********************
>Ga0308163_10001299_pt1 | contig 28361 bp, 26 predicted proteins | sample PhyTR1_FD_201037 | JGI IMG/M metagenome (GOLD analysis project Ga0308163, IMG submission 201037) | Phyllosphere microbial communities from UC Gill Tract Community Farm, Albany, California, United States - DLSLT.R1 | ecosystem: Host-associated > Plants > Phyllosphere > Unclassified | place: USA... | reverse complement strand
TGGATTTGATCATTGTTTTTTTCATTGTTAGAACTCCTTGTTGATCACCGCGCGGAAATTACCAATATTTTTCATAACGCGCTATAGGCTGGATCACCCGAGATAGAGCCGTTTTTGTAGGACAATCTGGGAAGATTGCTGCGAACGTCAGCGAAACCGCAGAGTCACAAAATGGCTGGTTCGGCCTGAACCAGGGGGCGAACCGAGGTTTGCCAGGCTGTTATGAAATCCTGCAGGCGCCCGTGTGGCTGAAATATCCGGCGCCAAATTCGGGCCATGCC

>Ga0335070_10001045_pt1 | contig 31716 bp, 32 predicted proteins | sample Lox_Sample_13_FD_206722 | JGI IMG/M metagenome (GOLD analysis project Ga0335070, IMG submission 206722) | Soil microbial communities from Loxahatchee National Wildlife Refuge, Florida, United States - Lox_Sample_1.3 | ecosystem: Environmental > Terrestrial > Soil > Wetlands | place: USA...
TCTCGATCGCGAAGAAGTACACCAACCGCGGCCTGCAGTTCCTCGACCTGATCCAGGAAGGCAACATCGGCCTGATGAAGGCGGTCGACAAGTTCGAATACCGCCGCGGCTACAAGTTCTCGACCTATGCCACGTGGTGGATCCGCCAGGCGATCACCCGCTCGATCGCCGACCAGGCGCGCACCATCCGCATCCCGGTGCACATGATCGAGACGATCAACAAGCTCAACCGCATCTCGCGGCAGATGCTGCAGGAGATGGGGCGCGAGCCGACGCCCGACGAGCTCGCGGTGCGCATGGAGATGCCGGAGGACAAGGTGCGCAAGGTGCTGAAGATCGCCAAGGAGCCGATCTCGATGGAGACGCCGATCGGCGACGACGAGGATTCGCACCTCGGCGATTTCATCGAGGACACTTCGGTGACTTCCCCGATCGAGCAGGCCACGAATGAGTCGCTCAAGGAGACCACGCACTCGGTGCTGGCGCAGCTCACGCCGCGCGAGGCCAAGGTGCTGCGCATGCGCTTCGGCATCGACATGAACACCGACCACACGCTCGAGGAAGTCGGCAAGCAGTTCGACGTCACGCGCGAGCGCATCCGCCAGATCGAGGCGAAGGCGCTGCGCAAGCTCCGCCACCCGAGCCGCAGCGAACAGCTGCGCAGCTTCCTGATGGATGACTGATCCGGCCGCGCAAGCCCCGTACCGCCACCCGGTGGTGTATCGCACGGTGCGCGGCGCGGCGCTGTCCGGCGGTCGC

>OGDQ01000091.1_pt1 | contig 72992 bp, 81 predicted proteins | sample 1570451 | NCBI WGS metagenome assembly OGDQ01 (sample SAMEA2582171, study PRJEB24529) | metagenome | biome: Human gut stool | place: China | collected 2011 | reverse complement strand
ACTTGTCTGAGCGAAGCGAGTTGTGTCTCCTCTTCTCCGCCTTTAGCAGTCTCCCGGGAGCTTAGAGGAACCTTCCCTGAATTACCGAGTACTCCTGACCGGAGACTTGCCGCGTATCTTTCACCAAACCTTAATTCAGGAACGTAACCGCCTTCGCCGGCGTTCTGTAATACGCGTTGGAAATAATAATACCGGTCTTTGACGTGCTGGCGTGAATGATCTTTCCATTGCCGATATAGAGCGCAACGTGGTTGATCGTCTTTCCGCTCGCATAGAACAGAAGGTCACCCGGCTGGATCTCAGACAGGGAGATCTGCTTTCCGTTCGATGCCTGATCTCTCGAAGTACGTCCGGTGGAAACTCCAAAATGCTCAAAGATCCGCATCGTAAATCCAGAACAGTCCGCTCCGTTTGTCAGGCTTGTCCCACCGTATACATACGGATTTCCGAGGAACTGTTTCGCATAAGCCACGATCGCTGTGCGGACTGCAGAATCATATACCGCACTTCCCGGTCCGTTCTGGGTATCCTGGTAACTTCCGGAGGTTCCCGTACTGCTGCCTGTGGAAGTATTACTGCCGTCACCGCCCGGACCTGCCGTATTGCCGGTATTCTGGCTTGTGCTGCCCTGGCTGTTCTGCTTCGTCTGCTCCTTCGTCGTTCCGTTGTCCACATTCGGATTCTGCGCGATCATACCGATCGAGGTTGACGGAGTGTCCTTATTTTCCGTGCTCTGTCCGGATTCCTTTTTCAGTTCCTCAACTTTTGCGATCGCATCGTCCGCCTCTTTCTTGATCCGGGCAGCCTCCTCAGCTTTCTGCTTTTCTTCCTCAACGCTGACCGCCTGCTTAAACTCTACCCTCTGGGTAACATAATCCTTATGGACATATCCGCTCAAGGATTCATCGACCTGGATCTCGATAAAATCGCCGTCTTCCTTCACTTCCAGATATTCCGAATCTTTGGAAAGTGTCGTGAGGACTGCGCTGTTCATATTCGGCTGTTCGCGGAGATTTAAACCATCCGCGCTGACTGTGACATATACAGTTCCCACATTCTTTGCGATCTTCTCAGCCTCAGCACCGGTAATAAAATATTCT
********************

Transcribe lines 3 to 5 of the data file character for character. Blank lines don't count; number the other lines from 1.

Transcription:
>Ga0335070_10001045_pt1 | contig 31716 bp, 32 predicted proteins | sample Lox_Sample_13_FD_206722 | JGI IMG/M metagenome (GOLD analysis project Ga0335070, IMG submission 206722) | Soil microbial communities from Loxahatchee National Wildlife Refuge, Florida, United States - Lox_Sample_1.3 | ecosystem: Environmental > Terrestrial > Soil > Wetlands | place: USA...
TCTCGATCGCGAAGAAGTACACCAACCGCGGCCTGCAGTTCCTCGACCTGATCCAGGAAGGCAACATCGGCCTGATGAAGGCGGTCGACAAGTTCGAATACCGCCGCGGCTACAAGTTCTCGACCTATGCCACGTGGTGGATCCGCCAGGCGATCACCCGCTCGATCGCCGACCAGGCGCGCACCATCCGCATCCCGGTGCACATGATCGAGACGATCAACAAGCTCAACCGCATCTCGCGGCAGATGCTGCAGGAGATGGGGCGCGAGCCGACGCCCGACGAGCTCGCGGTGCGCATGGAGATGCCGGAGGACAAGGTGCGCAAGGTGCTGAAGATCGCCAAGGAGCCGATCTCGATGGAGACGCCGATCGGCGACGACGAGGATTCGCACCTCGGCGATTTCATCGAGGACACTTCGGTGACTTCCCCGATCGAGCAGGCCACGAATGAGTCGCTCAAGGAGACCACGCACTCGGTGCTGGCGCAGCTCACGCCGCGCGAGGCCAAGGTGCTGCGCATGCGCTTCGGCATCGACATGAACACCGACCACACGCTCGAGGAAGTCGGCAAGCAGTTCGACGTCACGCGCGAGCGCATCCGCCAGATCGAGGCGAAGGCGCTGCGCAAGCTCCGCCACCCGAGCCGCAGCGAACAGCTGCGCAGCTTCCTGATGGATGACTGATCCGGCCGCGCAAGCCCCGTACCGCCACCCGGTGGTGTATCGCACGGTGCGCGGCGCGGCGCTGTCCGGCGGTCGC

>OGDQ01000091.1_pt1 | contig 72992 bp, 81 predicted proteins | sample 1570451 | NCBI WGS metagenome assembly OGDQ01 (sample SAMEA2582171, study PRJEB24529) | metagenome | biome: Human gut stool | place: China | collected 2011 | reverse complement strand